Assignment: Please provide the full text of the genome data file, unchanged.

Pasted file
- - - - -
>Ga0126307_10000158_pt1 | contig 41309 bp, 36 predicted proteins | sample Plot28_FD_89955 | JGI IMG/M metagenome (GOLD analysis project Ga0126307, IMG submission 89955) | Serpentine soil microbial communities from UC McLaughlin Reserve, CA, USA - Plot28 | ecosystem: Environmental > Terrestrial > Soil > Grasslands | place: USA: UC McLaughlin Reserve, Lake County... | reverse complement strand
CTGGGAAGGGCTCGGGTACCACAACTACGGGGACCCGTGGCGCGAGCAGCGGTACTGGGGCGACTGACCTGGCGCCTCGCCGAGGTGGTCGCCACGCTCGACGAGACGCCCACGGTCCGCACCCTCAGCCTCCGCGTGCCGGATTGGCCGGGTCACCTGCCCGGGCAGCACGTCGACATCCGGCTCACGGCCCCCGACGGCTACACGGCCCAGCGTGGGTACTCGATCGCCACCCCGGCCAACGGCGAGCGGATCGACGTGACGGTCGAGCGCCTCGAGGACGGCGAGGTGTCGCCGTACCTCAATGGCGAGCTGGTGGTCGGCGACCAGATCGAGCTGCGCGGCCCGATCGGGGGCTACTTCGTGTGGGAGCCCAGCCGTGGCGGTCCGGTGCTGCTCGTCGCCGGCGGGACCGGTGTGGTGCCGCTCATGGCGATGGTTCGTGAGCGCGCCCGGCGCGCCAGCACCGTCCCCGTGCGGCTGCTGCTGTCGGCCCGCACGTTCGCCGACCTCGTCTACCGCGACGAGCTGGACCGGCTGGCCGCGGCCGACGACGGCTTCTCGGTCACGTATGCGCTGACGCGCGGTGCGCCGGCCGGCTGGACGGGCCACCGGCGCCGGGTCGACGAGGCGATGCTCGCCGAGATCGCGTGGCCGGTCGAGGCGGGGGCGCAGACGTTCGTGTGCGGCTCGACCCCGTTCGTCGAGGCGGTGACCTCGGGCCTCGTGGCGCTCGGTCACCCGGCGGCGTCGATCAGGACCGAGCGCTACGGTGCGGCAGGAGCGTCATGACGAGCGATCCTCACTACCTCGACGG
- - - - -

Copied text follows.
>Ga0126307_10000158_pt1 | contig 41309 bp, 36 predicted proteins | sample Plot28_FD_89955 | JGI IMG/M metagenome (GOLD analysis project Ga0126307, IMG submission 89955) | Serpentine soil microbial communities from UC McLaughlin Reserve, CA, USA - Plot28 | ecosystem: Environmental > Terrestrial > Soil > Grasslands | place: USA: UC McLaughlin Reserve, Lake County... | reverse complement strand
CTGGGAAGGGCTCGGGTACCACAACTACGGGGACCCGTGGCGCGAGCAGCGGTACTGGGGCGACTGACCTGGCGCCTCGCCGAGGTGGTCGCCACGCTCGACGAGACGCCCACGGTCCGCACCCTCAGCCTCCGCGTGCCGGATTGGCCGGGTCACCTGCCCGGGCAGCACGTCGACATCCGGCTCACGGCCCCCGACGGCTACACGGCCCAGCGTGGGTACTCGATCGCCACCCCGGCCAACGGCGAGCGGATCGACGTGACGGTCGAGCGCCTCGAGGACGGCGAGGTGTCGCCGTACCTCAATGGCGAGCTGGTGGTCGGCGACCAGATCGAGCTGCGCGGCCCGATCGGGGGCTACTTCGTGTGGGAGCCCAGCCGTGGCGGTCCGGTGCTGCTCGTCGCCGGCGGGACCGGTGTGGTGCCGCTCATGGCGATGGTTCGTGAGCGCGCCCGGCGCGCCAGCACCGTCCCCGTGCGGCTGCTGCTGTCGGCCCGCACGTTCGCCGACCTCGTCTACCGCGACGAGCTGGACCGGCTGGCCGCGGCCGACGACGGCTTCTCGGTCACGTATGCGCTGACGCGCGGTGCGCCGGCCGGCTGGACGGGCCACCGGCGCCGGGTCGACGAGGCGATGCTCGCCGAGATCGCGTGGCCGGTCGAGGCGGGGGCGCAGACGTTCGTGTGCGGCTCGACCCCGTTCGTCGAGGCGGTGACCTCGGGCCTCGTGGCGCTCGGTCACCCGGCGGCGTCGATCAGGACCGAGCGCTACGGTGCGGCAGGAGCGTCATGACGAGCGATCCTCACTACCTCGACGG